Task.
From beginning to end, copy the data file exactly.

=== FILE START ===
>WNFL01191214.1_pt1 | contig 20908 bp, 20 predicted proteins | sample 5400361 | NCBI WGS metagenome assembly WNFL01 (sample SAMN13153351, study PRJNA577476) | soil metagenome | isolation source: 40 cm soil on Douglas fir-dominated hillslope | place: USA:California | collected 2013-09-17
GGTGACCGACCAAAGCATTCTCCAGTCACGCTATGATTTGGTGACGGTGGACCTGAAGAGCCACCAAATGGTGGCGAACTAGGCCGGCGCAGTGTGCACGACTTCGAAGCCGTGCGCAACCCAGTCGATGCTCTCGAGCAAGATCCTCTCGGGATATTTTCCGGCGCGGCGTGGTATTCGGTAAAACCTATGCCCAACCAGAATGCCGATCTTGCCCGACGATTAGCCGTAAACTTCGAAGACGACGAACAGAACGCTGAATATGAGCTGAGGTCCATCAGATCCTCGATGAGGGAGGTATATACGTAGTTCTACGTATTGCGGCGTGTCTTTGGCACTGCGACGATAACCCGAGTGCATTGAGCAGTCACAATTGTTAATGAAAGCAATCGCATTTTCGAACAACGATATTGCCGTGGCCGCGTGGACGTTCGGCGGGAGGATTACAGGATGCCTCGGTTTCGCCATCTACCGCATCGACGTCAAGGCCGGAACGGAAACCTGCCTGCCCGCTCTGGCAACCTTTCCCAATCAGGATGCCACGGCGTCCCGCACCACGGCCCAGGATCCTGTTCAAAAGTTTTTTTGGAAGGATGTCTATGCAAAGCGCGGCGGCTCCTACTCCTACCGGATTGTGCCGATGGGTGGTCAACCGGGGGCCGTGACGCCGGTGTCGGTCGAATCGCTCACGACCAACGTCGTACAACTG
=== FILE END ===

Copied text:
>WNFL01191214.1_pt1 | contig 20908 bp, 20 predicted proteins | sample 5400361 | NCBI WGS metagenome assembly WNFL01 (sample SAMN13153351, study PRJNA577476) | soil metagenome | isolation source: 40 cm soil on Douglas fir-dominated hillslope | place: USA:California | collected 2013-09-17
GGTGACCGACCAAAGCATTCTCCAGTCACGCTATGATTTGGTGACGGTGGACCTGAAGAGCCACCAAATGGTGGCGAACTAGGCCGGCGCAGTGTGCACGACTTCGAAGCCGTGCGCAACCCAGTCGATGCTCTCGAGCAAGATCCTCTCGGGATATTTTCCGGCGCGGCGTGGTATTCGGTAAAACCTATGCCCAACCAGAATGCCGATCTTGCCCGACGATTAGCCGTAAACTTCGAAGACGACGAACAGAACGCTGAATATGAGCTGAGGTCCATCAGATCCTCGATGAGGGAGGTATATACGTAGTTCTACGTATTGCGGCGTGTCTTTGGCACTGCGACGATAACCCGAGTGCATTGAGCAGTCACAATTGTTAATGAAAGCAATCGCATTTTCGAACAACGATATTGCCGTGGCCGCGTGGACGTTCGGCGGGAGGATTACAGGATGCCTCGGTTTCGCCATCTACCGCATCGACGTCAAGGCCGGAACGGAAACCTGCCTGCCCGCTCTGGCAACCTTTCCCAATCAGGATGCCACGGCGTCCCGCACCACGGCCCAGGATCCTGTTCAAAAGTTTTTTTGGAAGGATGTCTATGCAAAGCGCGGCGGCTCCTACTCCTACCGGATTGTGCCGATGGGTGGTCAACCGGGGGCCGTGACGCCGGTGTCGGTCGAATCGCTCACGACCAACGTCGTACAACTG